Mark Lenzi

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Mark Lenzi
Mark Lenzi.jpeg
Personal information
Born July 4, 1968
Huntsville, Alabama
Died April 9, 2012(2012-04-09) (aged 43)
Greenville, North Carolina

Mark Edward Lenzi (July 4, 1968 – April 9, 2012) was an American Olympic diver and diving coach. Lenzi was known for his Olympic gold medal in the 1992 Olympic Games, and his Olympic bronze medal in the 1996 Olympic Games on the 3 m springboard.

Lenzi was also the first American diver to perform a 109C (forward 4.5 somersault tuck) in competition, and the first diver to score over 100 points in competition, performing a 307C (reverse 3.5 somersault tuck) off of the 3 m springboard for over 102 points.[1]

Diving career[edit]

Inspired by seeing Greg Louganis earn a gold medal at the 1984 Los Angeles Olympics, Lenzi quit wrestling at age 16 and took up diving.[2]

Lenzi began his collegiate diving career with the Indiana University Hoosiers in 1986. Lenzi, under the coaching of Hobie Billingsley, won two NCAA Championships in the 1-meter in 1989 and 1990. He was named NCAA Diver of the Year both seasons and added five Big Ten titles to those awards. Of his time at Indiana he said:

My time at Indiana is very special to me. I have so many wonderful memories! It is difficult to pick one instance that stands out more than any other. Wearing the cream and crimson, as well as the stars and stripes, made me very proud. I loved competing for Indiana and the United States. If I had to pick a moment that really stands out for me then it would be one that was very recent. Being inducted into the Indiana Hall of Fame a few years ago was one of my proudest moments. I dreamed about it when I first arrived on campus and saw all of the legends in Assembly Hall. Little did I know that one day I would have the honor of being included with this very prestigious group. I was so overcome with emotion at the ceremony that I almost broke down.[3]

After making the U.S. National team in 1989 at age 21, Lenzi graduated from Indiana University and began diving under coach Dick Kimball. In 1991 and 1992, Lenzi was recognized as the "Phillips 66 Diver of the Year." Lenzi represented the U.S. at the 1992 Olympics in Barcelona, where he won the gold medal by 31 points over Tan Liangde and Dmitri Sautin.[1]

After briefly retiring from diving shortly after the Olympics, Lenzi returned to the sport in late 1995. Lenzi qualified for the 1996 Olympic team on the 3m springboard despite an injured shoulder, and won a bronze medal behind Xiong Ni and Yu Zhuocheng.[1]

In total, Lenzi won 18 international competitions at the 1m and 3m springboard level. He also became the first American diver to perform a 109C in competition, and the first diver to score over 100 points on a single dive in competition.[1] Lenzi returned to Indiana University briefly in the 2000s as an administrative assistant to the swimming and diving program. For the two years prior to his death, Lenzi served as diving coach for the men's and women's teams at East Carolina University.[2]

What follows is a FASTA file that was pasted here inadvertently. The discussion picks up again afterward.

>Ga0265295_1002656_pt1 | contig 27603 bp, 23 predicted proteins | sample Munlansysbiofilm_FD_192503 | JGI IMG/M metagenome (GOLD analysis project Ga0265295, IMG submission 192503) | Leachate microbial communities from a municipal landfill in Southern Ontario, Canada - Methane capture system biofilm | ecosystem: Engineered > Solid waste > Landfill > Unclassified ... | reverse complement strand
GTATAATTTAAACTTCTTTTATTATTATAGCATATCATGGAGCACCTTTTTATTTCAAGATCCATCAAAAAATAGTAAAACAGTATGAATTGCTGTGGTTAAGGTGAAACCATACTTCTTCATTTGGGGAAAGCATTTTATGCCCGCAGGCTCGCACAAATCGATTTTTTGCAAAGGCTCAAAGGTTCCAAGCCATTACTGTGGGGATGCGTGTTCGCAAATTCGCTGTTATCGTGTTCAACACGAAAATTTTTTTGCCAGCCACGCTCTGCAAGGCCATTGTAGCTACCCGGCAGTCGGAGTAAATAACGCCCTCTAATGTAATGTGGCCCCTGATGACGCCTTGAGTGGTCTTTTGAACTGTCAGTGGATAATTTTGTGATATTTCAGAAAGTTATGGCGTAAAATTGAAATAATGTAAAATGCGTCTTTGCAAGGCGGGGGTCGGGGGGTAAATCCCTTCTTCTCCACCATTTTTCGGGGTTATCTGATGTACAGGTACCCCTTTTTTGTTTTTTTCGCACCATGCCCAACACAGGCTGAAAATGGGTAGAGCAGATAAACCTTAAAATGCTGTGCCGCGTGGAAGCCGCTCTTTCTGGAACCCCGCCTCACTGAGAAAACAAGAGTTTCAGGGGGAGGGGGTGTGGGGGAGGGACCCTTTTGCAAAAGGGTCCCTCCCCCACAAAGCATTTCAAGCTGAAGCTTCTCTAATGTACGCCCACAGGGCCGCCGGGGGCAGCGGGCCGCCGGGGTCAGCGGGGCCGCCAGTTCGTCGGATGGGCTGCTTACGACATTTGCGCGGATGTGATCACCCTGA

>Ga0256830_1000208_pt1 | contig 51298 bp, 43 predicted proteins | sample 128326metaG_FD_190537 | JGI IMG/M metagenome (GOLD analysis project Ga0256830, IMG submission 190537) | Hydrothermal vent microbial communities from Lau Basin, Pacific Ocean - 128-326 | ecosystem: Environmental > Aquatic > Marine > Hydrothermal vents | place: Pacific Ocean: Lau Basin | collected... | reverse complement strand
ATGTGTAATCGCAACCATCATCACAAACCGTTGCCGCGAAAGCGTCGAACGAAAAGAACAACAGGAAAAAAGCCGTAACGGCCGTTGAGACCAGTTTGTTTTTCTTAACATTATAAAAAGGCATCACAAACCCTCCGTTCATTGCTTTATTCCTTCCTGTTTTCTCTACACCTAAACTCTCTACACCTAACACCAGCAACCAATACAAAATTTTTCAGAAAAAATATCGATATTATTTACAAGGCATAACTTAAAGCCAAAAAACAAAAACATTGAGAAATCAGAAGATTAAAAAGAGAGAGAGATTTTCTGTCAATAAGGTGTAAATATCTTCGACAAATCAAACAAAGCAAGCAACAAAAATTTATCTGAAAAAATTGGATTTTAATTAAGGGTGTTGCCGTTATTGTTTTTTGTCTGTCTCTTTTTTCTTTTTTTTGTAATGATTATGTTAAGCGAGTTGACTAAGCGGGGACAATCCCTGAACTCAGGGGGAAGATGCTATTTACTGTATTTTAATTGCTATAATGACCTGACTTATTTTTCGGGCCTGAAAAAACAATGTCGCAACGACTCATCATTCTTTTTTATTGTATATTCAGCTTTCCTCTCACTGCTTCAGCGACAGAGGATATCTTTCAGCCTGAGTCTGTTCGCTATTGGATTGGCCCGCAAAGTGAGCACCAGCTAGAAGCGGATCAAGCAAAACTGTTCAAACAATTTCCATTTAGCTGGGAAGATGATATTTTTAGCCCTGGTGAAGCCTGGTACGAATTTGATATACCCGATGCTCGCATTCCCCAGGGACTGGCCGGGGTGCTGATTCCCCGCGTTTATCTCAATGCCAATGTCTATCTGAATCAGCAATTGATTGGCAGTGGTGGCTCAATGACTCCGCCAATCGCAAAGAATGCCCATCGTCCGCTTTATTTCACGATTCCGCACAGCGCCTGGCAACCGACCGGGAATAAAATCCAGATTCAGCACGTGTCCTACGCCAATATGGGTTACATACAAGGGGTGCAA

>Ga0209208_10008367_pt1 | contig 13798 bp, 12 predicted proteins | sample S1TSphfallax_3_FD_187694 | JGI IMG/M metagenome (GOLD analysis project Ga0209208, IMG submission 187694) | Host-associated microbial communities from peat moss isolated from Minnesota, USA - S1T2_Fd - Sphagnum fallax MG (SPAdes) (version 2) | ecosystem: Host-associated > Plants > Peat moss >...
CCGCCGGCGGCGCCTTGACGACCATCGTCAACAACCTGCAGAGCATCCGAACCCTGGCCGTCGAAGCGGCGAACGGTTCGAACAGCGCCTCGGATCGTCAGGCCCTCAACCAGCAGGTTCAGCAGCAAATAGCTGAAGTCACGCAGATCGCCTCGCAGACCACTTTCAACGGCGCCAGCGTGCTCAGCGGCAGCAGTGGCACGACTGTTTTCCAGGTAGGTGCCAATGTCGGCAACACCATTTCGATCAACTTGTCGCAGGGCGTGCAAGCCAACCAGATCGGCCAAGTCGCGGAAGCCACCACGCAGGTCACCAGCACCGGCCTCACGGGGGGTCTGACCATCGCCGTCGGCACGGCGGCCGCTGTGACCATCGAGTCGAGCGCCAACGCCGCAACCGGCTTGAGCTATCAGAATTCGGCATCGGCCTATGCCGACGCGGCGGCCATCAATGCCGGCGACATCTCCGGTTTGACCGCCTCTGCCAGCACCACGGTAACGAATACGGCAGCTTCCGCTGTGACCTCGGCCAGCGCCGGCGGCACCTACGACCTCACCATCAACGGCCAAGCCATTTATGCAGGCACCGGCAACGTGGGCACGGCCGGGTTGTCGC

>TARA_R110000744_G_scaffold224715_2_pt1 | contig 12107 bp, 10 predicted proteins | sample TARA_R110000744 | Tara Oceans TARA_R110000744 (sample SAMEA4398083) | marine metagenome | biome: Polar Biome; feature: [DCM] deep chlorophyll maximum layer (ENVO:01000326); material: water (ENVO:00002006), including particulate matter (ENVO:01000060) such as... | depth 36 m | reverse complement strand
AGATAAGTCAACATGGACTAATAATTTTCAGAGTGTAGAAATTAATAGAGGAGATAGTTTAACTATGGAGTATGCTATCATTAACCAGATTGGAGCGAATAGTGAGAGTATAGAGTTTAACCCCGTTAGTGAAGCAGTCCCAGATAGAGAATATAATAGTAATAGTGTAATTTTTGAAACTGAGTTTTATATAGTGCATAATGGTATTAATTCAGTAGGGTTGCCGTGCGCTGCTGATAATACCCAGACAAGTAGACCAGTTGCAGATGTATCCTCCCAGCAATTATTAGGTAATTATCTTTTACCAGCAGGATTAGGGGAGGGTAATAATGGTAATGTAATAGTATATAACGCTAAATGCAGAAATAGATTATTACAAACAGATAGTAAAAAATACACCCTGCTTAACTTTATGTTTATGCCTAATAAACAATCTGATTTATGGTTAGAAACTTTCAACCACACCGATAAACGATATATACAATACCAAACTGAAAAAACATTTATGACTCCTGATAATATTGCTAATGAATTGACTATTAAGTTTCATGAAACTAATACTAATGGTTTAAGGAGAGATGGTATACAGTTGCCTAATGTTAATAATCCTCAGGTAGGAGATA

Personal life[edit]

Mark Lenzi was the son of Ellie and Bill Lenzi and raised in Fredericksburg, Virginia with his three siblings.[4] His decision in high school to switch from wrestling to diving created strife between father and son at first, causing Lenzi to move out of the home for a brief period. However the elder Lenzi became a strong supporter and was even in attendance at the 1992 Barcelona Olympics.[2] After retiring, Lenzi and his wife Dorothy settled in Greenville, North Carolina.

Illness and death[edit]

On March 28, 2012, Lenzi suffered fainting spells, and was taken to Vidant Medical Center in Greenville, North Carolina, where his blood pressure fell to 78/48; normal being 120/80. According to his mother, Lenzi had been taking medication for a heart ailment.[5] He died on April 9, 2012.[6]

References[edit]

  1. ^ a b c d Indiana Diving - Training Tomorrow's Champions
  2. ^ a b c "Mark Lenzi, Olympic diving gold medalist, dead". Yahoo Sports. 2012-04-09. Retrieved 2012-04-10. 
  3. ^ M, John (April 9, 2012). "Mark Lenzi, Olympic gold medalist and NCAA diving champion at IU, dies at age 43". Crimson Quarry. Retrieved April 9, 2012. 
  4. ^ "Mark Lenzi dies at 43;Olympic diving champion". Los Angeles Times. 2012-04-10. Retrieved 2012-04-10. 
  5. ^ DeShazo, Steve (March 28, 2012). "Former Olympic diving champion Mark Lenzi hospitalized". Retrieved April 9, 2012. 
  6. ^ "Former Olympic diving champion Mark Lenzi dies". Free Lance-Star (Fredericksburg, Virginia). April 9, 2012. Retrieved April 9, 2012. 

External links[edit]